About Graham Clarkson

Born & brought up in Marshside, I started birding there in the mid 1970s & made my first birding trip to Martin Mere in 1977. I've lived, worked & birdied in Abu Dhabi, Northern Ireland & Gloucestershire & I've spent time working in Kazakhstan & Madagascar. I enjoy birding my various West Lancashire patches, making frequent birding visits throughout the north-west of England and North Wales. I stray elsewhere in the UK & enjoy birding abroad from time to time. I'm particularly interested in wildfowl (especially pink-footed geese) with an interest in waders & raptors, bird counts & surveys & conservation. I'm trying to get the hang of photography & digiscoping - I'll get there eventually.

My degree from Edge Hill University is in conservation biology. I've guided on numerous birding days out & trips & guided birding holidays to Lesvos, Andalucia, Extremedura, Majorca, Camargue, Hungary, Finland & Florida. I enjoy showing people birds & habitats & helping them learn more about birds & enjoy birding. I'm currently involved with the Birdwatching and Beyond course at Edge Hill and a brand new venture; Skein Birding.

As well as birding I'm interested in captive breeding & reintroduction projects & zoos, how they're managed & how they contribute to conservation. I'm a proud Lancastrian & love the Lancashire countryside & landscapes. I'm an Evertonian & also keep up with what's happening at Southport, PNE & Bristol Rovers. Gardening, dogs (I have a Labrador & a Tibetan Terrier) and keeping chickens (especially Marsh Daisys & Scots Dumpy Bantams). Ruth & I have two marvellous boys who both love nature too. I hope you find the blog and subjects covered interesting; please feel free to leave a comment.

Monday, 27 August 2012

Pendeen; more pleasure than pain

I’ve never really been a big fan of seawatching, given some bad experiences in the early 80s, primarily down to poor optics, sand, spray, poor preparation and the bad attitude of some other local birders; it almost put me off for life! But, I’d been nagging WWT colleagues Paul Marshall (Marshy) and Martin McGill to give me a shout if they were planning a Cornish seawatch. On Thursday things started to come together given the predicted strong westerlies. I spoke to Martin and he said a decision would be made by Friday dinner. A text from Martin on Friday afternoon, “let’s do it”, was probably influenced by Mark Thomas (a former RSPB colleague of mine) finding a Fea’s Petrel at Pendeen! So I set off Friday evening and stayed with Martin in Whitminster (Glos). We headed off in Martin’s Previa at 4a.m. picking up Paul, Richard, Colin, Jean and Ruth in Whitminster.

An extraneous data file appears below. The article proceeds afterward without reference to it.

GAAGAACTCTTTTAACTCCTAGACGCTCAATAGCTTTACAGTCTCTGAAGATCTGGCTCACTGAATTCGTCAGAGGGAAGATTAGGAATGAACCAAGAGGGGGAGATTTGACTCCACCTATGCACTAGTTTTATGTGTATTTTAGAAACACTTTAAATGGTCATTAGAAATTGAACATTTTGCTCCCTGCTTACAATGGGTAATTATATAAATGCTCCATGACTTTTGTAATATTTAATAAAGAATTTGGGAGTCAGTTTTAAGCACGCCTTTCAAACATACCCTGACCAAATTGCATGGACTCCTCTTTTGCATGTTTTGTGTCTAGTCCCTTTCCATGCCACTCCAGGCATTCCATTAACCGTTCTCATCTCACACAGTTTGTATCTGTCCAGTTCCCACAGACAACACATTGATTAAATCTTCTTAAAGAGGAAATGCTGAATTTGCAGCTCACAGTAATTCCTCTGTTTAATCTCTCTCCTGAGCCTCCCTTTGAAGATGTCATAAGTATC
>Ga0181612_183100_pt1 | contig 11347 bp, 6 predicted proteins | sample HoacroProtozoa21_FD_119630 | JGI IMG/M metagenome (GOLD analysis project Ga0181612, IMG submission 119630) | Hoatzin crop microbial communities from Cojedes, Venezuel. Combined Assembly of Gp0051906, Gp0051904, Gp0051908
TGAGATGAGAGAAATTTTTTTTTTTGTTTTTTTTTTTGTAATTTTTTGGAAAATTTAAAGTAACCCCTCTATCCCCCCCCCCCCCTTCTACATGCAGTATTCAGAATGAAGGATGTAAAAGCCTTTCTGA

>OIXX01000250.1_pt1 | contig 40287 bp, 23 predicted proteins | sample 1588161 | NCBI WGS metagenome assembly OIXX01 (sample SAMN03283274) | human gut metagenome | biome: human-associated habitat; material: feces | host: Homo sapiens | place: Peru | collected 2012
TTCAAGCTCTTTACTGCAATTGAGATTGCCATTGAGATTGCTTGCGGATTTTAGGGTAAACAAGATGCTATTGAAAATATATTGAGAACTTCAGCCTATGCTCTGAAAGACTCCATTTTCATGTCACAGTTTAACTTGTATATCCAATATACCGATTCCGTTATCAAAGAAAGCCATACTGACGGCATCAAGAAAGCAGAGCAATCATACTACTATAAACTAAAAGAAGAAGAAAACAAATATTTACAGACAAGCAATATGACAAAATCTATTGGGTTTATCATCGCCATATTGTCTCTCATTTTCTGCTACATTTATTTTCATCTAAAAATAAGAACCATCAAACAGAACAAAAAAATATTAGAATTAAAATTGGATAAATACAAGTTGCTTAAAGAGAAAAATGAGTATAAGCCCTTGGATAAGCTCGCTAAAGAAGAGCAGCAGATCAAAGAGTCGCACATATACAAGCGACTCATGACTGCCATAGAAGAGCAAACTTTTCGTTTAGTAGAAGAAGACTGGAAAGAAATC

The weather on the way was pretty grim and we arrived at Marazion marsh at 7.15a.m to look for a Spotted Crake that some of the car were keen to see. Despite the torrential rain excellent and prolonged views were enjoyed (see below).

We arrived at Pendeen lighthouse at 8 a.m. and Mark was there (had he slept there?...), along with Marshy and twenty or so hardy souls,  who had already seen an impressive array of seabirds. We immediately saw Ravens and a Peregrine, and the seabird action got going straight away; a couple of Balearic Shearwaters picked out amongst numerous travelling Manx Shearwaters (these were a feature all day, drifting through in regular pulses). Gannets were also a feature and an often useful guide to pinpointing other seabirds that were being called out. A few Great Skuas and Arctic Skuas passed through, giving decent views and eventually a couple of large shearwaters were seen and identified as Greats, I didn’t see them despite my best efforts. Eventually torrential rain forced Martin, some of our group and I to seek shelter against the side wall of the lighthouse.

The wall proved to be an effective barrier to the worst of the weather and the birds kept on coming, with a couple of Cory’s Shearwaters, a Great Shearwater, and four Sooty Shearwaters eventually seen cruising past; I’d missed others of all of these scarce species earlier in the day,  so I was very happy with my haul!  A juvenile Long-tailed Skua that suddenly appeared and was unidentified disappeared beneath the cliff top and reappeared 100 metres to the left to cries of “it’s a Long-tailed “(barred under-tail, little white in the wings and blunt central tail feather tips) , a nice bonus bird. The birds were fantastic but it was also great to experience some of the Atlantic’s other biodiversity with several Ocean Sunfish and two Harbour Porpoises  on show ,and up to six (including three feeding together) Basking Sharks cruising around the channel between Pendeen watch and the Wra all day. The Basking Sharks really were spectacular, worth the journeey and effort just to see those, nevermind the superb seawatching. My totals for the day (8a.m. – 3p.m.) were;
Common Scoter 9, Great Shearwater 1, Cory’s Shearwater 2, Sooty Shearwater 4, Balearic Shearwater 8, Manx Shearwater c.800, Fulmar c.150, Shag c.35, Whimbrel 8, Dunlin 7, Ringed Plover 4, Oystercatcher 5, Kittiwake 4, Sandwich Tern 6, Gannet c.950, Great Skua 6, Arctic Skua 14, Long-tailed Skua 1 (juv), Harbour Porposie 2, Ocean Sunfish 4, Basking Shark 6.

A really enjoyable, if very long, and often very wet day ( we got back to Whitminster at about 7.45p.m.). All credit to Martin for driving and to all the other seawatchers (especially Marshy) for calling out passing birds.
 Intrepid or barking mad?
The Wra (or Three Stone Oar). Most seabirds pass behind here - a really useful reference point.
One of the six Basking Sharks on show (photo MJM)
Your's truly erasing 30 years of seawatching pain (photo MJM)
Spotted Crake showing well in the rain at Marazion marsh (photo MJM)

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